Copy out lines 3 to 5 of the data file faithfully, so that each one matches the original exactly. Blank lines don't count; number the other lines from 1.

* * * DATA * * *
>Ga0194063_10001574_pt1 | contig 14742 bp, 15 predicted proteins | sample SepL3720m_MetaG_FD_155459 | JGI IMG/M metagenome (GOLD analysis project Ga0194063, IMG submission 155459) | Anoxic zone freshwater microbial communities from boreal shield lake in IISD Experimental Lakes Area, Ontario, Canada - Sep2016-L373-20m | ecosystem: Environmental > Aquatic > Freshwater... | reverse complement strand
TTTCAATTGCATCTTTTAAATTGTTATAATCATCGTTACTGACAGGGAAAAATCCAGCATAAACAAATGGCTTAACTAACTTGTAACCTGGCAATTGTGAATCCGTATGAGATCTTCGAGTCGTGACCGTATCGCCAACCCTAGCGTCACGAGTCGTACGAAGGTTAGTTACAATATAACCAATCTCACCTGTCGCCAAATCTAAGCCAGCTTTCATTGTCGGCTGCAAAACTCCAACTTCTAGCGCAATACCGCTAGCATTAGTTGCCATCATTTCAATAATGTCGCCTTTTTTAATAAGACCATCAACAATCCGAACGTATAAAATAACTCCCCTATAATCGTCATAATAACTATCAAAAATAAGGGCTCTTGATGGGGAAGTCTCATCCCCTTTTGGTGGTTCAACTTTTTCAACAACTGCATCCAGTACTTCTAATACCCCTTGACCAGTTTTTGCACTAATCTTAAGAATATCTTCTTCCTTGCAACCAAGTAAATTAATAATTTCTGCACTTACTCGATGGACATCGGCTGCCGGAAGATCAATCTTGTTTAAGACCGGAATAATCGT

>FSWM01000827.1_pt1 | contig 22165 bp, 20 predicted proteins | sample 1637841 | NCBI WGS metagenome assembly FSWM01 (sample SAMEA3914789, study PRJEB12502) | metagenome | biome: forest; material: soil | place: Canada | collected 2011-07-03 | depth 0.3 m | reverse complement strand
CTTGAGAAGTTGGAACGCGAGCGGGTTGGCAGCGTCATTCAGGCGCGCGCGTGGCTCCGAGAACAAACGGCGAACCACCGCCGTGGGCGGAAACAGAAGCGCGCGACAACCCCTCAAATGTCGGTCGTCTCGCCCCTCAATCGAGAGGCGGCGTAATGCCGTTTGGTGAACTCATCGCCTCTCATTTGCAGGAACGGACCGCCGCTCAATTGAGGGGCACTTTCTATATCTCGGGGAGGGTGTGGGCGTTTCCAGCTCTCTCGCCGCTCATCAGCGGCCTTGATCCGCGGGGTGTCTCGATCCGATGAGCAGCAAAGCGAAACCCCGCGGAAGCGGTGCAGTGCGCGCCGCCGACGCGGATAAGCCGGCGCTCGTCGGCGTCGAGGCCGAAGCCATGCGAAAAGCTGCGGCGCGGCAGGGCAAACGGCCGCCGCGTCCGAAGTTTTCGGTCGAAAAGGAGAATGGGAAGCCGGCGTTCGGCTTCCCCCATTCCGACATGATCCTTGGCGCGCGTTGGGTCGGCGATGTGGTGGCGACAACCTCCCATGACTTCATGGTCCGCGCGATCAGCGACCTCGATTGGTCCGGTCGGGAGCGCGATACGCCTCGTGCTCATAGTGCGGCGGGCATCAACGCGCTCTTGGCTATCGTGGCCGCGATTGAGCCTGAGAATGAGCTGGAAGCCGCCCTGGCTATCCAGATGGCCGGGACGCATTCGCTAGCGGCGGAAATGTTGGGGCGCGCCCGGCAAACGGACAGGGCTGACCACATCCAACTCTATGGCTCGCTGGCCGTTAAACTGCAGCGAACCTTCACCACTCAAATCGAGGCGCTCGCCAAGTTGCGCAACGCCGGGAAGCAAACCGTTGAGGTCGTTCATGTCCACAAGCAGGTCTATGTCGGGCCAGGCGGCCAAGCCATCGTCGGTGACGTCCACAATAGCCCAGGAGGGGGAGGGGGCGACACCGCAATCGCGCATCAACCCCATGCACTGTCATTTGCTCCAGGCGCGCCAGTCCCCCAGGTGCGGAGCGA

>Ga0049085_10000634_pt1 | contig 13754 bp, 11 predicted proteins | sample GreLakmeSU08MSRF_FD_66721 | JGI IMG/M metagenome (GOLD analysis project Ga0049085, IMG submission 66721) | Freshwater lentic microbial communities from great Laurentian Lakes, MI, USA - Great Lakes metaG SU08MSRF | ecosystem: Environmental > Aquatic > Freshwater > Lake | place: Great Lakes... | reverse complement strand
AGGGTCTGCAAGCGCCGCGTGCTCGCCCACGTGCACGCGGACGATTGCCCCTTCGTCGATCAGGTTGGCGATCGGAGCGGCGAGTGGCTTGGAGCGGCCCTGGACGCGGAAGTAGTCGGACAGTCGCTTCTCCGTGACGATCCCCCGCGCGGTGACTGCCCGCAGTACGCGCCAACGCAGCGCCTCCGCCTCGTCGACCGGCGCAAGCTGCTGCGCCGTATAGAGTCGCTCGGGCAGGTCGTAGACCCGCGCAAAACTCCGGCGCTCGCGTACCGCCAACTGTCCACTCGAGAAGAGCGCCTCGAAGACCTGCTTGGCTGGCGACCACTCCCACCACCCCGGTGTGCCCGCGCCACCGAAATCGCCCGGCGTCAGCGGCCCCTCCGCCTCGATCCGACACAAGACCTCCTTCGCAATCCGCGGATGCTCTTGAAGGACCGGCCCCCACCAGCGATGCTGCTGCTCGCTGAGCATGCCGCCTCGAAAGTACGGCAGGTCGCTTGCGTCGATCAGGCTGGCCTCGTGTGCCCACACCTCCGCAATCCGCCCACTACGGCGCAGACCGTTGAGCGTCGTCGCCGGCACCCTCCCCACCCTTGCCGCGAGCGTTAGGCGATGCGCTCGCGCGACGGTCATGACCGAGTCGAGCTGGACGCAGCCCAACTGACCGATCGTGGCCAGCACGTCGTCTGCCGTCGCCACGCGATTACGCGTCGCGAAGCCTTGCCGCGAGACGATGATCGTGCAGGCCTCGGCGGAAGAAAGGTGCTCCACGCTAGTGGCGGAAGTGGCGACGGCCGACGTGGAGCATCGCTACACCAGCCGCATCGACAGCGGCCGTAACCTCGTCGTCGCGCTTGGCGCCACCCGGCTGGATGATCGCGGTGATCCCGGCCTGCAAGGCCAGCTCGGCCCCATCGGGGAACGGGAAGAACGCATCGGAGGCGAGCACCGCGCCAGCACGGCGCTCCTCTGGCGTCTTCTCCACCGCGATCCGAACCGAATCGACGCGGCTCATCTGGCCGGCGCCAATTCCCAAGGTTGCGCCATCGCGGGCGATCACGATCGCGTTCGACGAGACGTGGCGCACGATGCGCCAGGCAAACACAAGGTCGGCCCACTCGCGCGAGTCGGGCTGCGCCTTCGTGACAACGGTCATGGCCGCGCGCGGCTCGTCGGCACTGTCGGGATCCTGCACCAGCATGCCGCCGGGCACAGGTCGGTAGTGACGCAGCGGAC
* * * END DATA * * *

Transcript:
>FSWM01000827.1_pt1 | contig 22165 bp, 20 predicted proteins | sample 1637841 | NCBI WGS metagenome assembly FSWM01 (sample SAMEA3914789, study PRJEB12502) | metagenome | biome: forest; material: soil | place: Canada | collected 2011-07-03 | depth 0.3 m | reverse complement strand
CTTGAGAAGTTGGAACGCGAGCGGGTTGGCAGCGTCATTCAGGCGCGCGCGTGGCTCCGAGAACAAACGGCGAACCACCGCCGTGGGCGGAAACAGAAGCGCGCGACAACCCCTCAAATGTCGGTCGTCTCGCCCCTCAATCGAGAGGCGGCGTAATGCCGTTTGGTGAACTCATCGCCTCTCATTTGCAGGAACGGACCGCCGCTCAATTGAGGGGCACTTTCTATATCTCGGGGAGGGTGTGGGCGTTTCCAGCTCTCTCGCCGCTCATCAGCGGCCTTGATCCGCGGGGTGTCTCGATCCGATGAGCAGCAAAGCGAAACCCCGCGGAAGCGGTGCAGTGCGCGCCGCCGACGCGGATAAGCCGGCGCTCGTCGGCGTCGAGGCCGAAGCCATGCGAAAAGCTGCGGCGCGGCAGGGCAAACGGCCGCCGCGTCCGAAGTTTTCGGTCGAAAAGGAGAATGGGAAGCCGGCGTTCGGCTTCCCCCATTCCGACATGATCCTTGGCGCGCGTTGGGTCGGCGATGTGGTGGCGACAACCTCCCATGACTTCATGGTCCGCGCGATCAGCGACCTCGATTGGTCCGGTCGGGAGCGCGATACGCCTCGTGCTCATAGTGCGGCGGGCATCAACGCGCTCTTGGCTATCGTGGCCGCGATTGAGCCTGAGAATGAGCTGGAAGCCGCCCTGGCTATCCAGATGGCCGGGACGCATTCGCTAGCGGCGGAAATGTTGGGGCGCGCCCGGCAAACGGACAGGGCTGACCACATCCAACTCTATGGCTCGCTGGCCGTTAAACTGCAGCGAACCTTCACCACTCAAATCGAGGCGCTCGCCAAGTTGCGCAACGCCGGGAAGCAAACCGTTGAGGTCGTTCATGTCCACAAGCAGGTCTATGTCGGGCCAGGCGGCCAAGCCATCGTCGGTGACGTCCACAATAGCCCAGGAGGGGGAGGGGGCGACACCGCAATCGCGCATCAACCCCATGCACTGTCATTTGCTCCAGGCGCGCCAGTCCCCCAGGTGCGGAGCGA

>Ga0049085_10000634_pt1 | contig 13754 bp, 11 predicted proteins | sample GreLakmeSU08MSRF_FD_66721 | JGI IMG/M metagenome (GOLD analysis project Ga0049085, IMG submission 66721) | Freshwater lentic microbial communities from great Laurentian Lakes, MI, USA - Great Lakes metaG SU08MSRF | ecosystem: Environmental > Aquatic > Freshwater > Lake | place: Great Lakes... | reverse complement strand